As we mentioned, graphene is 200-times stronger than steel, flexible, transparent and conducts electricity (as a superconductor – conducts electricity 250-times better than silicone). Furthermore, it is highly biocompatible.
The combination of biocompatibility and conductivity reveals potential for implanted electronics. It was already used in a heart monitor, and is a candidate for a safe material for brain electrodes.
Of course, the biocompatibility also allows for uses on the skin. Devices such as stickers could be attached to it and serve as sensors. There also is a biosensor chip based on graphene technology.
Graphene supercapacitors are an alternative to usual batteries. They charge and discharge faster, and in comparison to carbon supercapacitors provide higher conductivity.
One graphene supercapacitors had the same specific power as a nickel metal hybrid battery, however much higher specific power. Graphene alternatives batteries are projected in an electric car concept with over 600 km range.
Graphene has a broad field of potential application in medicine. Taking graphene characteristics into account, coating can protect drugs during delivery in the organism, or be constructed as to deliver them to a certain point. These possibilities are analyzed in-depth as a part of cancer treatment research.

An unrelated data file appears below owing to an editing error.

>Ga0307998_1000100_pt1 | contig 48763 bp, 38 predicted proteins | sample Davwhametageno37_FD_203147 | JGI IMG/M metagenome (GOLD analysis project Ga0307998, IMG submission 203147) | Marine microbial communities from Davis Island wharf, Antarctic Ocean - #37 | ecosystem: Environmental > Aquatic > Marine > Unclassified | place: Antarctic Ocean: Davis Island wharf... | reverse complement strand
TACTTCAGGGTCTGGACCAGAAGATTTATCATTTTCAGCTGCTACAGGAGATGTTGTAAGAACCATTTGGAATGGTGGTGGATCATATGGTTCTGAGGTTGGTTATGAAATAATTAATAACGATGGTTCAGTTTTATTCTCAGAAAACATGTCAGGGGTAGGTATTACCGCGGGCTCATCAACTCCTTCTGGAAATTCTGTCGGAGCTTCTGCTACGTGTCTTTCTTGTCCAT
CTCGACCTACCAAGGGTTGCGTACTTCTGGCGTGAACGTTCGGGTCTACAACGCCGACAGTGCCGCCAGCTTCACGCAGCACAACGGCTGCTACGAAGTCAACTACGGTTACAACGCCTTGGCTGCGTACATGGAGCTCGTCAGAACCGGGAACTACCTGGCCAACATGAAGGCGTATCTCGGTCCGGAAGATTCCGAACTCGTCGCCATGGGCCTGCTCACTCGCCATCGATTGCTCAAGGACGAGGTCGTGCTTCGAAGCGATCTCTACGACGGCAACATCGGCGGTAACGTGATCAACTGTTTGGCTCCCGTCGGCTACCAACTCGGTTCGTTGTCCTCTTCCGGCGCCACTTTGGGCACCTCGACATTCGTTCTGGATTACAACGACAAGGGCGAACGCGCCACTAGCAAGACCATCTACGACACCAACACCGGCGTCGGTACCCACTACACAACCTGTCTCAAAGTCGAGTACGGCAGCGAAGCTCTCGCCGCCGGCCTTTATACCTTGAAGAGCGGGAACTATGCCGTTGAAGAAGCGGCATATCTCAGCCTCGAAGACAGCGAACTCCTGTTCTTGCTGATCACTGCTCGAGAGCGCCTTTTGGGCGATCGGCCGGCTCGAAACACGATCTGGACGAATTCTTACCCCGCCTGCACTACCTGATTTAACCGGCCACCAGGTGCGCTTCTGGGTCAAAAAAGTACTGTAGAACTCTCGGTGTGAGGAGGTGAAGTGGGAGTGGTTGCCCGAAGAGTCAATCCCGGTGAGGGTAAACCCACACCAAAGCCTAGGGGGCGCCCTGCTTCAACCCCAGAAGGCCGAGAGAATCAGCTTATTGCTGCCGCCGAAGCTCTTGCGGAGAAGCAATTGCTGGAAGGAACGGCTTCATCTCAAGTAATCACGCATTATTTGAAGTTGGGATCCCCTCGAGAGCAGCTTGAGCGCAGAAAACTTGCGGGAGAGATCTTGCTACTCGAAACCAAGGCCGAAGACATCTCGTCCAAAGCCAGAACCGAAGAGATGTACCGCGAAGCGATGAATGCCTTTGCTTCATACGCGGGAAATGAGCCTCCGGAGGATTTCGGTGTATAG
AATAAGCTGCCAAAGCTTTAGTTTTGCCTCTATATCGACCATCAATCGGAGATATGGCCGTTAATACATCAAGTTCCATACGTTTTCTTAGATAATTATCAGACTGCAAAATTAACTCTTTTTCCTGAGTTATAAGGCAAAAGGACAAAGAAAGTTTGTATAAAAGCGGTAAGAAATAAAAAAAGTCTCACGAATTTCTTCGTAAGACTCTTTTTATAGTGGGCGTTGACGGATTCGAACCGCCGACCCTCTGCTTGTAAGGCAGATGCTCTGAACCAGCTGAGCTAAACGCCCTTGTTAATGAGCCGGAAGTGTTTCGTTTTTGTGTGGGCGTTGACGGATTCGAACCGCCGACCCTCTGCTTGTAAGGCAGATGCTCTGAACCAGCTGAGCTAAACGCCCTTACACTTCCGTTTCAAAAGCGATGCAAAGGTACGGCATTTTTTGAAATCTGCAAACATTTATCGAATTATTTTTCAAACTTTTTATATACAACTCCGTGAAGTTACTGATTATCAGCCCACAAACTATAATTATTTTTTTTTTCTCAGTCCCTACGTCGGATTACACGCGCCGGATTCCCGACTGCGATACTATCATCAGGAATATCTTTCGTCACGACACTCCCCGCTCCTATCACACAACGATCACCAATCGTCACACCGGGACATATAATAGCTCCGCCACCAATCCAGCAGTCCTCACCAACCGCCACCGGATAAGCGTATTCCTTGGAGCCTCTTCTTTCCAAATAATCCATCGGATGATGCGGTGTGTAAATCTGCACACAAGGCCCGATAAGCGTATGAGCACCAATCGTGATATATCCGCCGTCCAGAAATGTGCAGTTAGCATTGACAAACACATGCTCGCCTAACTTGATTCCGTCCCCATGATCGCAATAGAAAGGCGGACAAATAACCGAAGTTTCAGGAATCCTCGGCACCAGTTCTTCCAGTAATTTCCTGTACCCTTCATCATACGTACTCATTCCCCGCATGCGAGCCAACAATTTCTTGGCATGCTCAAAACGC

Graphene is considered as a material in transistor production due to its negative differential which theoretically allow for non-Boolean operations. However the small band-gap between conducting and non-conducting state required development in computation alternatives before it could be applied in transistors.
Since 2004, graphene was extensively analyzed and modifications were found to adapt it for transistor production. Various companies took part in a swift development that resulted in a development of printed transistors functioning at 25 gigahertz in 2015. Due to the nano-scale of graphene, the transistors depend on quantum effects such as tunneling. The development of graphene transistors is still under way and new possibilities are still being discovered. For example, in 2016 a digital switch with a 105-turn ratio at 0.5V was developed.